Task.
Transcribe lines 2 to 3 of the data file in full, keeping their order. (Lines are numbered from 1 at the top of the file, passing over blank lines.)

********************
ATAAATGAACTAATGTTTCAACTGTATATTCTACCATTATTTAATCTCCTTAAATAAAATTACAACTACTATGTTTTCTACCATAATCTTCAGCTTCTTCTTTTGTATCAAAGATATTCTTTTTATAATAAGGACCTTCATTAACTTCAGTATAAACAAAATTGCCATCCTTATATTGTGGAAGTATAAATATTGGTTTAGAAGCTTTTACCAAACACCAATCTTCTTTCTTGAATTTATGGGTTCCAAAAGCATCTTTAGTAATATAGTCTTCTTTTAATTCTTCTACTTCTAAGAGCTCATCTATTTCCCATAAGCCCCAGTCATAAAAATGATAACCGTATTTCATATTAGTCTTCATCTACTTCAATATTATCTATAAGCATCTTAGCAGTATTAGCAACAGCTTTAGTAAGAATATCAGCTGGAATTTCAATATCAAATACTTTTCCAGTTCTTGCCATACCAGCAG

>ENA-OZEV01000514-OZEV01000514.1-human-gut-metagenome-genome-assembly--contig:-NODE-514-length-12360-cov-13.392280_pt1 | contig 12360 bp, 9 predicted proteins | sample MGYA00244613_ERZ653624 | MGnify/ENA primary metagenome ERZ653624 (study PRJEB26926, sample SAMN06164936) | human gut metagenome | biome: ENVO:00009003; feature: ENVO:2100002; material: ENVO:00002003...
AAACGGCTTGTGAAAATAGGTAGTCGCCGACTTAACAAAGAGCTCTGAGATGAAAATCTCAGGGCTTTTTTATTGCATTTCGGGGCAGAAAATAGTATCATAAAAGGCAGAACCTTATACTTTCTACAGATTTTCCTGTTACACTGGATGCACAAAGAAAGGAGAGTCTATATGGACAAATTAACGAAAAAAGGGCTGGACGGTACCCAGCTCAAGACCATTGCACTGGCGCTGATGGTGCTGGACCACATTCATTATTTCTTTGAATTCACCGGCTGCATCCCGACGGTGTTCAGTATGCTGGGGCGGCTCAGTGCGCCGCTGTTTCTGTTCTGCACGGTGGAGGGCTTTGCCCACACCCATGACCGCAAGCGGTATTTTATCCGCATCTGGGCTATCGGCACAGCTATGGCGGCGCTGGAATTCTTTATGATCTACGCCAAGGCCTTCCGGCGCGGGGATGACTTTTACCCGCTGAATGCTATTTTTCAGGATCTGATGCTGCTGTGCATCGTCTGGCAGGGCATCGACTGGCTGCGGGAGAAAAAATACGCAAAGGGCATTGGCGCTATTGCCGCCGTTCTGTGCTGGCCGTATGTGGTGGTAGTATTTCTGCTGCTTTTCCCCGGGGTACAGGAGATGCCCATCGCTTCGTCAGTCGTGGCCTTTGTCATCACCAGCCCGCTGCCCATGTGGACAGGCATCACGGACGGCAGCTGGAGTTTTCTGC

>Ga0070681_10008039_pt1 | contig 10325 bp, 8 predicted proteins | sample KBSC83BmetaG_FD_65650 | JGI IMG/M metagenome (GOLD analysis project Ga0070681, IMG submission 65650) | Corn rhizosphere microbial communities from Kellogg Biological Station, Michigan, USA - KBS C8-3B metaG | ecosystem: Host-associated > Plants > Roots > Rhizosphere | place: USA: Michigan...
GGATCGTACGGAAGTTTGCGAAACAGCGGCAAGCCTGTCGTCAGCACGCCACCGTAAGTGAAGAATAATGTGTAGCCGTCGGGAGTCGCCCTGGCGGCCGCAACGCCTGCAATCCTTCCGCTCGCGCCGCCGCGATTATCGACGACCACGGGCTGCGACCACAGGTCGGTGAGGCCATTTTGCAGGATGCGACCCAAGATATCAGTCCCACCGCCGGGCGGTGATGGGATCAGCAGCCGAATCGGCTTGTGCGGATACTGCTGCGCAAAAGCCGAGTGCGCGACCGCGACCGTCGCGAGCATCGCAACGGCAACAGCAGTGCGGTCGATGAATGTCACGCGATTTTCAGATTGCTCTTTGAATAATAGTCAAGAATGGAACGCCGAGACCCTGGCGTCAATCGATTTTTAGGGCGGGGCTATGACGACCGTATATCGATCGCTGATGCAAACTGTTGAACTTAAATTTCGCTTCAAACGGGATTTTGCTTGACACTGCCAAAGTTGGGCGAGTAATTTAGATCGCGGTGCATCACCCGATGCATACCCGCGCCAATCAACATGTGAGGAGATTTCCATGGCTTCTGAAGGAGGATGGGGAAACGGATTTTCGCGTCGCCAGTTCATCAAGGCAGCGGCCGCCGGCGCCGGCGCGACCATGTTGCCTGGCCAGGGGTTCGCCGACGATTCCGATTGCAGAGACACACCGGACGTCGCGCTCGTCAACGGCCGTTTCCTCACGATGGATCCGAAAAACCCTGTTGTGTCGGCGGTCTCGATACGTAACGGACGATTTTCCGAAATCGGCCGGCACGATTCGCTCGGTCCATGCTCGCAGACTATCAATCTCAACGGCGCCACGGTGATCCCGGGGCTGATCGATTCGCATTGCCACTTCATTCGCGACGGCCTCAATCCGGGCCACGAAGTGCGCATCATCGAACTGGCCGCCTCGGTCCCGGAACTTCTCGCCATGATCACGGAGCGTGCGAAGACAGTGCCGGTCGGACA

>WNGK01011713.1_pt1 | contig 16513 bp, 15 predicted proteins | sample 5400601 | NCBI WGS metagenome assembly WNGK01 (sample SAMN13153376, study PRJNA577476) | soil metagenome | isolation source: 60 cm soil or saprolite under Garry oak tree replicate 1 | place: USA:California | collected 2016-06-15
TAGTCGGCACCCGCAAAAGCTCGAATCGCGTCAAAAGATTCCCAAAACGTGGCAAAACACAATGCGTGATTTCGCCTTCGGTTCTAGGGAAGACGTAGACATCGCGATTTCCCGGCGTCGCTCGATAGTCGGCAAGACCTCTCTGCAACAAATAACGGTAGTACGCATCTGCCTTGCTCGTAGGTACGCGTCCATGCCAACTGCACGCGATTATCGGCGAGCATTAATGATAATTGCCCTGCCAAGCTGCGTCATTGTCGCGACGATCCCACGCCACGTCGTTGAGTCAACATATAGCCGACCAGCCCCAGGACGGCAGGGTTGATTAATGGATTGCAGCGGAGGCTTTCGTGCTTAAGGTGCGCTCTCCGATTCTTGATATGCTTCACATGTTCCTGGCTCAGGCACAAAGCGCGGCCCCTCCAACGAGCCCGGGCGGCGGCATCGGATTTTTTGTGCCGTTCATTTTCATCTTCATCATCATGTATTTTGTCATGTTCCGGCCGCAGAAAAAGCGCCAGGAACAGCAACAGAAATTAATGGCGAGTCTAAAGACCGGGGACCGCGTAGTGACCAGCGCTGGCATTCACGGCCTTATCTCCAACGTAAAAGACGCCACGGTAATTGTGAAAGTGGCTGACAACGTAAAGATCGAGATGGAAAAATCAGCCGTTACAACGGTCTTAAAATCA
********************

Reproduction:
>ENA-OZEV01000514-OZEV01000514.1-human-gut-metagenome-genome-assembly--contig:-NODE-514-length-12360-cov-13.392280_pt1 | contig 12360 bp, 9 predicted proteins | sample MGYA00244613_ERZ653624 | MGnify/ENA primary metagenome ERZ653624 (study PRJEB26926, sample SAMN06164936) | human gut metagenome | biome: ENVO:00009003; feature: ENVO:2100002; material: ENVO:00002003...
AAACGGCTTGTGAAAATAGGTAGTCGCCGACTTAACAAAGAGCTCTGAGATGAAAATCTCAGGGCTTTTTTATTGCATTTCGGGGCAGAAAATAGTATCATAAAAGGCAGAACCTTATACTTTCTACAGATTTTCCTGTTACACTGGATGCACAAAGAAAGGAGAGTCTATATGGACAAATTAACGAAAAAAGGGCTGGACGGTACCCAGCTCAAGACCATTGCACTGGCGCTGATGGTGCTGGACCACATTCATTATTTCTTTGAATTCACCGGCTGCATCCCGACGGTGTTCAGTATGCTGGGGCGGCTCAGTGCGCCGCTGTTTCTGTTCTGCACGGTGGAGGGCTTTGCCCACACCCATGACCGCAAGCGGTATTTTATCCGCATCTGGGCTATCGGCACAGCTATGGCGGCGCTGGAATTCTTTATGATCTACGCCAAGGCCTTCCGGCGCGGGGATGACTTTTACCCGCTGAATGCTATTTTTCAGGATCTGATGCTGCTGTGCATCGTCTGGCAGGGCATCGACTGGCTGCGGGAGAAAAAATACGCAAAGGGCATTGGCGCTATTGCCGCCGTTCTGTGCTGGCCGTATGTGGTGGTAGTATTTCTGCTGCTTTTCCCCGGGGTACAGGAGATGCCCATCGCTTCGTCAGTCGTGGCCTTTGTCATCACCAGCCCGCTGCCCATGTGGACAGGCATCACGGACGGCAGCTGGAGTTTTCTGC